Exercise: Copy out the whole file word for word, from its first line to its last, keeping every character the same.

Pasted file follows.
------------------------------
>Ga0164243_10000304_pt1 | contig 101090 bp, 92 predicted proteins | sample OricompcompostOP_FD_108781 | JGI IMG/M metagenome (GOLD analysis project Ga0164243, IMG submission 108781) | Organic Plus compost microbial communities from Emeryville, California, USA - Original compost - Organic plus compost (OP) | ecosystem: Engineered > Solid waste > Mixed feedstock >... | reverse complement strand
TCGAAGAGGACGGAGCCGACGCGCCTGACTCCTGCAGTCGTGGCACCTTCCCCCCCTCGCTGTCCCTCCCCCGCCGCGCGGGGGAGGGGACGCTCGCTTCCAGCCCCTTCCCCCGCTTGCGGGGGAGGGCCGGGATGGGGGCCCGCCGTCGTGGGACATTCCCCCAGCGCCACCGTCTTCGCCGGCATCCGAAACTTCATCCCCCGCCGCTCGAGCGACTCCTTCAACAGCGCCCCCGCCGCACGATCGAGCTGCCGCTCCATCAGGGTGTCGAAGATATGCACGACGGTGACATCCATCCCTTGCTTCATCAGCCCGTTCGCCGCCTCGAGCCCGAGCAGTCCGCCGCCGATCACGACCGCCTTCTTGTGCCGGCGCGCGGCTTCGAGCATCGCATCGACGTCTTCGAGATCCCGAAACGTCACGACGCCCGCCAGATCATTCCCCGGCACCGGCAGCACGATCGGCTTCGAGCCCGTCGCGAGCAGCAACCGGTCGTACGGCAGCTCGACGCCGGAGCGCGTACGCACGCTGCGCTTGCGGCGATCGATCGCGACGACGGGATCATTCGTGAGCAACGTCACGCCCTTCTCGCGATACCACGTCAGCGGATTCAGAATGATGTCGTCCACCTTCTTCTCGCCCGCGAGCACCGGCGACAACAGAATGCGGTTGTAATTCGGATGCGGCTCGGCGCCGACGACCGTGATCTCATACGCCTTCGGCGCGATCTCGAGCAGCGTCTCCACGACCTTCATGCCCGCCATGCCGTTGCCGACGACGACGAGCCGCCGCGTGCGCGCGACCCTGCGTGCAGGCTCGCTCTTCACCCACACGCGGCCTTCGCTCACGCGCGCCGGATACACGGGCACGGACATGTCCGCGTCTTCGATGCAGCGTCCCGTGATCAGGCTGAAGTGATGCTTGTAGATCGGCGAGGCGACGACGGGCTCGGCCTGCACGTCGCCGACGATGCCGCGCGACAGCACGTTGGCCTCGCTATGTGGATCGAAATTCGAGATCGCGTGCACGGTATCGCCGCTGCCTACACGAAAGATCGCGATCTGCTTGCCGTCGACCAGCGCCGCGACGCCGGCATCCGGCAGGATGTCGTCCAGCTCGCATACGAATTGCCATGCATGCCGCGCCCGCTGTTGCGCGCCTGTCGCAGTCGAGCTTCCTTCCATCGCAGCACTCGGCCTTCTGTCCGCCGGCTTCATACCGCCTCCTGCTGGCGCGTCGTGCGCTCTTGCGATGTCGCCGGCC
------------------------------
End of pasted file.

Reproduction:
>Ga0164243_10000304_pt1 | contig 101090 bp, 92 predicted proteins | sample OricompcompostOP_FD_108781 | JGI IMG/M metagenome (GOLD analysis project Ga0164243, IMG submission 108781) | Organic Plus compost microbial communities from Emeryville, California, USA - Original compost - Organic plus compost (OP) | ecosystem: Engineered > Solid waste > Mixed feedstock >... | reverse complement strand
TCGAAGAGGACGGAGCCGACGCGCCTGACTCCTGCAGTCGTGGCACCTTCCCCCCCTCGCTGTCCCTCCCCCGCCGCGCGGGGGAGGGGACGCTCGCTTCCAGCCCCTTCCCCCGCTTGCGGGGGAGGGCCGGGATGGGGGCCCGCCGTCGTGGGACATTCCCCCAGCGCCACCGTCTTCGCCGGCATCCGAAACTTCATCCCCCGCCGCTCGAGCGACTCCTTCAACAGCGCCCCCGCCGCACGATCGAGCTGCCGCTCCATCAGGGTGTCGAAGATATGCACGACGGTGACATCCATCCCTTGCTTCATCAGCCCGTTCGCCGCCTCGAGCCCGAGCAGTCCGCCGCCGATCACGACCGCCTTCTTGTGCCGGCGCGCGGCTTCGAGCATCGCATCGACGTCTTCGAGATCCCGAAACGTCACGACGCCCGCCAGATCATTCCCCGGCACCGGCAGCACGATCGGCTTCGAGCCCGTCGCGAGCAGCAACCGGTCGTACGGCAGCTCGACGCCGGAGCGCGTACGCACGCTGCGCTTGCGGCGATCGATCGCGACGACGGGATCATTCGTGAGCAACGTCACGCCCTTCTCGCGATACCACGTCAGCGGATTCAGAATGATGTCGTCCACCTTCTTCTCGCCCGCGAGCACCGGCGACAACAGAATGCGGTTGTAATTCGGATGCGGCTCGGCGCCGACGACCGTGATCTCATACGCCTTCGGCGCGATCTCGAGCAGCGTCTCCACGACCTTCATGCCCGCCATGCCGTTGCCGACGACGACGAGCCGCCGCGTGCGCGCGACCCTGCGTGCAGGCTCGCTCTTCACCCACACGCGGCCTTCGCTCACGCGCGCCGGATACACGGGCACGGACATGTCCGCGTCTTCGATGCAGCGTCCCGTGATCAGGCTGAAGTGATGCTTGTAGATCGGCGAGGCGACGACGGGCTCGGCCTGCACGTCGCCGACGATGCCGCGCGACAGCACGTTGGCCTCGCTATGTGGATCGAAATTCGAGATCGCGTGCACGGTATCGCCGCTGCCTACACGAAAGATCGCGATCTGCTTGCCGTCGACCAGCGCCGCGACGCCGGCATCCGGCAGGATGTCGTCCAGCTCGCATACGAATTGCCATGCATGCCGCGCCCGCTGTTGCGCGCCTGTCGCAGTCGAGCTTCCTTCCATCGCAGCACTCGGCCTTCTGTCCGCCGGCTTCATACCGCCTCCTGCTGGCGCGTCGTGCGCTCTTGCGATGTCGCCGGCC